1 March 2010
Pasar Bantal - Ipuh
The road continued up and down the steep hills, what a difficult ride it was. I felt short of energy and had difficulty with my smaller gears, not something you want on a ride with a million and ten steep hills. Up and down we went through oil palm plantations. Ernest struggled with his eyes and found it difficult to see, by now both eyes were virtually swollen shut.
We stopped in Ipuh but were unable to draw money, as the only ATM in town was out of order. We decided to take a room and I took the bus back (with my last money) to Mukomuka to where we saw an ATM, the previous day. Once there I was shocked to find that the ATM only took Master Card and not Visa (mine is unfortunately Visa). I was in near hysterics as now I had no cash whatsoever. The friendly man at the bank gave me 150 000 rupiah out of his wallet without blinking twice!! Can you believe that!! He did not even want to give me his name so I can repay him later. (I did however manage to get his name from one of the staff members at the bank). I will be forever grateful to that friendly man. It was enough money to get a bit to eat, take the bus back and pay for the room where Ernest was lying in a dark room with his eyes (obviously) closed. There was also enough money left to get a large amount of noodles to see us through to the next big town. I only got back to Ipuh at 10.30 that evening, hot, tired, hungry and thirsty. Ernest was not impressed, as he reckoned us worse off than before. Wow what a day, I would have dearly liked someone to offer me a cup of coffee instead.
At long last I could have a shower and change out of my dirty cycling clothes - I must have stank the people out of the bus, considering that I had not showered or changed my clothes in the previous two days.
2 March 2010
Ipuh – Ketahun
The day did not start in a perfect way, after packing up Ernest discovered he had a flat tire (from a pothole the previous day). Instead of waiting I got on the road as it was already fairly late. Ernest is quite fast, in both fixing tyres and cycling and would catch up soon. Off I went up and down the notorious hills. If there is one thing I don’t enjoy, then it is slogging up steep hills in my granny gear at 5k/h and men on motorbikes pulling alongside wanting to know if I want to boom-boom, while pushing their thumb between their index and middle fingers. This only happens when I cycle on my own and never when Ernest is with. I gave them a mouthful and they took off on their motorbike.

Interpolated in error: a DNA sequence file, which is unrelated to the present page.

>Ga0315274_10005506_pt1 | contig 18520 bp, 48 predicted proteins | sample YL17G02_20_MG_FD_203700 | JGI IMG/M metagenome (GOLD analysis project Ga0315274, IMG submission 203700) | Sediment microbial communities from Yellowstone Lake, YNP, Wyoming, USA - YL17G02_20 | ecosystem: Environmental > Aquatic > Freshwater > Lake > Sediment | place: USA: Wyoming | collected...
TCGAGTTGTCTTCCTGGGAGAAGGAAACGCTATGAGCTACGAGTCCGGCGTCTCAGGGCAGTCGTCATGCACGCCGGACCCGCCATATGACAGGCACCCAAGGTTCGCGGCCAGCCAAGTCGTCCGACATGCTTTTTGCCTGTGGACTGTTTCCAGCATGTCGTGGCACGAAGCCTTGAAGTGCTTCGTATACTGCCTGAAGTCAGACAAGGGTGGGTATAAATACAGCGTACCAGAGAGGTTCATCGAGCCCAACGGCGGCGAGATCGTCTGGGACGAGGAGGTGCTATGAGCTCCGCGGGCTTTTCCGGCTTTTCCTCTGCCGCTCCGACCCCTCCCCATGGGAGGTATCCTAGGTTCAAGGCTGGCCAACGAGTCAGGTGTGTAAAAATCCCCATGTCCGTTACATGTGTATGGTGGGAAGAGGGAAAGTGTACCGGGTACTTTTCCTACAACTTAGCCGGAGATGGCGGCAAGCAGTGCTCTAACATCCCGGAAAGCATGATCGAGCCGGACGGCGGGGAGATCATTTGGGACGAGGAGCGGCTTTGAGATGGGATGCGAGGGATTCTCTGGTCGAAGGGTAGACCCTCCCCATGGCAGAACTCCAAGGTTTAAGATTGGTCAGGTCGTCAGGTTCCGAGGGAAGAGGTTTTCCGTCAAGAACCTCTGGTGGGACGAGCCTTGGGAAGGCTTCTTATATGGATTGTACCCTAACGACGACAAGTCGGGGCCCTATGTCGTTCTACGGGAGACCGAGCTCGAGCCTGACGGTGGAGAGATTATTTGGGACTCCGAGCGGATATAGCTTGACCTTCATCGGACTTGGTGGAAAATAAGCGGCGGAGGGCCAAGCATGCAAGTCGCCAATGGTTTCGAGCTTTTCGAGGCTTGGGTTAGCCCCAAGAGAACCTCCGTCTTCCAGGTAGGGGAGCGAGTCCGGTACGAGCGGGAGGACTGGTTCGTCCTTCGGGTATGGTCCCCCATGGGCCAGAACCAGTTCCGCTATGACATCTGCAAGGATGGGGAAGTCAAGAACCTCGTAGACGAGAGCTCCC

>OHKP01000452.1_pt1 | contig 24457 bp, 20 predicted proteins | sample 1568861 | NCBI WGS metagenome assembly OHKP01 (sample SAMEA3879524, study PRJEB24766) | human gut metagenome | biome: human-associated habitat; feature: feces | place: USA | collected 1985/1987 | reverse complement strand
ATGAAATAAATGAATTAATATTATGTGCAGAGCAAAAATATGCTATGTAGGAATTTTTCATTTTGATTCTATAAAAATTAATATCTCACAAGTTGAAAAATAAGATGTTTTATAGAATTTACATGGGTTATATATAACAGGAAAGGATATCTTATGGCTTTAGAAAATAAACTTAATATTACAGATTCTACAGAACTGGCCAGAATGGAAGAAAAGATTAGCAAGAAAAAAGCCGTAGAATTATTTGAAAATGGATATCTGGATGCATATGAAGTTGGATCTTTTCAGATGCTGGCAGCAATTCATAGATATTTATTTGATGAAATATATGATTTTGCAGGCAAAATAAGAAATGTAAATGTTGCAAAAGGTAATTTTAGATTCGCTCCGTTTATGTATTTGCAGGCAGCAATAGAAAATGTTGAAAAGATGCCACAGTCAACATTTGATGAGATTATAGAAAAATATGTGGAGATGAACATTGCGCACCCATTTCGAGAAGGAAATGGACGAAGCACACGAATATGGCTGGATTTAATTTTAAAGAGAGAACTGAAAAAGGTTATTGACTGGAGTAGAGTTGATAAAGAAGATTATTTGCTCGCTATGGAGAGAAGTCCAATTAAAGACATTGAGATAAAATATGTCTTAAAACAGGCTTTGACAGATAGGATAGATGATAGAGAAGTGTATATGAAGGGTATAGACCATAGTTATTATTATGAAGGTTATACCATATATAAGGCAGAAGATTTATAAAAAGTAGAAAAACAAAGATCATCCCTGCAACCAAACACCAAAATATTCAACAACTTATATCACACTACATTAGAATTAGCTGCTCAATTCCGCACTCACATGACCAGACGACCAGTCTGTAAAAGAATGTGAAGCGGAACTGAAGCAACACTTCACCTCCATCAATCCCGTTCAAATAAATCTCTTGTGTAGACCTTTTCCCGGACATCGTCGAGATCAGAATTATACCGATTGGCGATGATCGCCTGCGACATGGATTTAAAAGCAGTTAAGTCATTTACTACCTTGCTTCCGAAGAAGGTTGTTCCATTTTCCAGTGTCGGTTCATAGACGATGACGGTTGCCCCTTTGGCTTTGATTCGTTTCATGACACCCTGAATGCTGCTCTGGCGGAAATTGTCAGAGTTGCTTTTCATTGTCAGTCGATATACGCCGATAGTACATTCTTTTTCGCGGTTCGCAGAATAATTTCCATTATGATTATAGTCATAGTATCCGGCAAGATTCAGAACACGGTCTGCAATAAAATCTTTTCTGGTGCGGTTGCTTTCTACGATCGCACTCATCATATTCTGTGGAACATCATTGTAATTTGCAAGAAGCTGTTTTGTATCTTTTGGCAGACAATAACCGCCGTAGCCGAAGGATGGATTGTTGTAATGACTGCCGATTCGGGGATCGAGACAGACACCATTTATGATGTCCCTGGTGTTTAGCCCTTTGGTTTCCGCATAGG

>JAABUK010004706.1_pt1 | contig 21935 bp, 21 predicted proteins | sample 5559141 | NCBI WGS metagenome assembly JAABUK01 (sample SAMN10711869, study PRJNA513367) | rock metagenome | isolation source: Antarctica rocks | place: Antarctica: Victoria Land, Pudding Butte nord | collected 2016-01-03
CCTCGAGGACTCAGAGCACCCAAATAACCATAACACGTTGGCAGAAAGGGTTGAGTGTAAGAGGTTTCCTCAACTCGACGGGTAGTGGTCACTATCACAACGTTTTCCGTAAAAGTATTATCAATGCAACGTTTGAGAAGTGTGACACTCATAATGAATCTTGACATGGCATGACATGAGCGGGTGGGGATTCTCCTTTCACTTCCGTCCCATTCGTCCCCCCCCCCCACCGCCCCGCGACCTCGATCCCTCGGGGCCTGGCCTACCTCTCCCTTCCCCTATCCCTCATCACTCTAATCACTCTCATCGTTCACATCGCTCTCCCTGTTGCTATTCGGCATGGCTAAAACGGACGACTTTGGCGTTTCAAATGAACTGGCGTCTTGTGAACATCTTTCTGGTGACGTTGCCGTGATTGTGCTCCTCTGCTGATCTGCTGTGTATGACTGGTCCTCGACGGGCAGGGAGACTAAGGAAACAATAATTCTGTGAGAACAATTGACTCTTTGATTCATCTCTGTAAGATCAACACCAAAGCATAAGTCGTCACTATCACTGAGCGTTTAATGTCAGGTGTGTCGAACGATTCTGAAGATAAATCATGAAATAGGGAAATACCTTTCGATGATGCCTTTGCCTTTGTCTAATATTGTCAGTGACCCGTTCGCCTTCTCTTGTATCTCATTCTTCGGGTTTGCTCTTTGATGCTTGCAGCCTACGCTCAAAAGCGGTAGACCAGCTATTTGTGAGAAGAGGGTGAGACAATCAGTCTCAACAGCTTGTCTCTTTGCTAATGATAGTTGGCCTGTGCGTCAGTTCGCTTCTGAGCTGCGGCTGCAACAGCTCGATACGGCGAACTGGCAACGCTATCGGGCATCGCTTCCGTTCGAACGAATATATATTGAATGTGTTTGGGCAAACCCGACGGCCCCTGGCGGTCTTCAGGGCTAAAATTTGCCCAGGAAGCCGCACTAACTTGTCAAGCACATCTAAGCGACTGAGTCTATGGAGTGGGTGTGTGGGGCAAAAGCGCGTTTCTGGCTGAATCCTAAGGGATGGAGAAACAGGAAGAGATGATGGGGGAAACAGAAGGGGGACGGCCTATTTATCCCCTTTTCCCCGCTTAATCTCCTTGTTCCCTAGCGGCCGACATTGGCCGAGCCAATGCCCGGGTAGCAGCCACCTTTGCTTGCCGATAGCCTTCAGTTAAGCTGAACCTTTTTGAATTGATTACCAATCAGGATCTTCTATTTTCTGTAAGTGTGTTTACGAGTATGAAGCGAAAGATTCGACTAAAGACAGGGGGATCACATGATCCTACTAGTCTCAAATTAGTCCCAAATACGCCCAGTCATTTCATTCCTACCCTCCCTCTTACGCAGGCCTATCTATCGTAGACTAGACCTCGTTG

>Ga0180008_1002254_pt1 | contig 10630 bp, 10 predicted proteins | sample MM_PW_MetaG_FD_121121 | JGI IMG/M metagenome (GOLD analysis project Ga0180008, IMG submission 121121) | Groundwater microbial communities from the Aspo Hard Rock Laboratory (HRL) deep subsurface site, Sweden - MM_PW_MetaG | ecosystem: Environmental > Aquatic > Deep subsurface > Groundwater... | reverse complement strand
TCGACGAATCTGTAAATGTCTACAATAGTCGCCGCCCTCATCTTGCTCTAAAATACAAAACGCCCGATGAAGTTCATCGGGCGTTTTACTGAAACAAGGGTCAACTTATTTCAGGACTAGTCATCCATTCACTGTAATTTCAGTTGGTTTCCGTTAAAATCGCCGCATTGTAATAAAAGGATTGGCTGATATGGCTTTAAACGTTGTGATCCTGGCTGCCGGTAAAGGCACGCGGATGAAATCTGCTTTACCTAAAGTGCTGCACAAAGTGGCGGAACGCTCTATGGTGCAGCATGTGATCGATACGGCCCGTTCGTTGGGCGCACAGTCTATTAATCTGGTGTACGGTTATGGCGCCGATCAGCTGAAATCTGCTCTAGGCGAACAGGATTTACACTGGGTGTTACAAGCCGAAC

By the time Ernest caught up it was already 16h00, so it wasn’t long before we pulled into a petrol station with a grassy patch where we were allowed to pitch camp. We ate the last of our noodles and drank our precious coffee and then it was off to bed. The tent was like a sauna and I would have loved to leave the fly sheet off but with all the usual spectators it’s not possible unless I want my every snore watched.
3/4/5/6/7 March 2010
Ketahun – Bengkulu
I was on the road before Ernest even had his tent down. The road was not as hilly as the previous days but littered with potholes the size of small cars. I bounced my way along the poor road until after 60km I decided to wait for Ernest. The people are just so friendly along the way, always shouting “Hello Mister, how are you?” from far away. When you answer there is normally scores of hysterical laughter afterwards.
Ernest soon arrived (I had to go into the road to stop him, otherwise he wouldn’t have seen me) and we were on our way to Bengkulu. Once there the first thing was to find a working ATM. With money in my pocket, we headed for the nearest hotel, had a shower and found some food. A shower is definitely not something that’s overrated!! Hotel Samudera Dwinka was quite fancy but they had some cheap rooms at the back which were quite comfortable, large, on the ground floor and came with a fan and a back door as well as a hot water dispenser – for plenty of coffee. (The only difference between our room and most of the other rather expensive rooms was air conditioning and hot shower).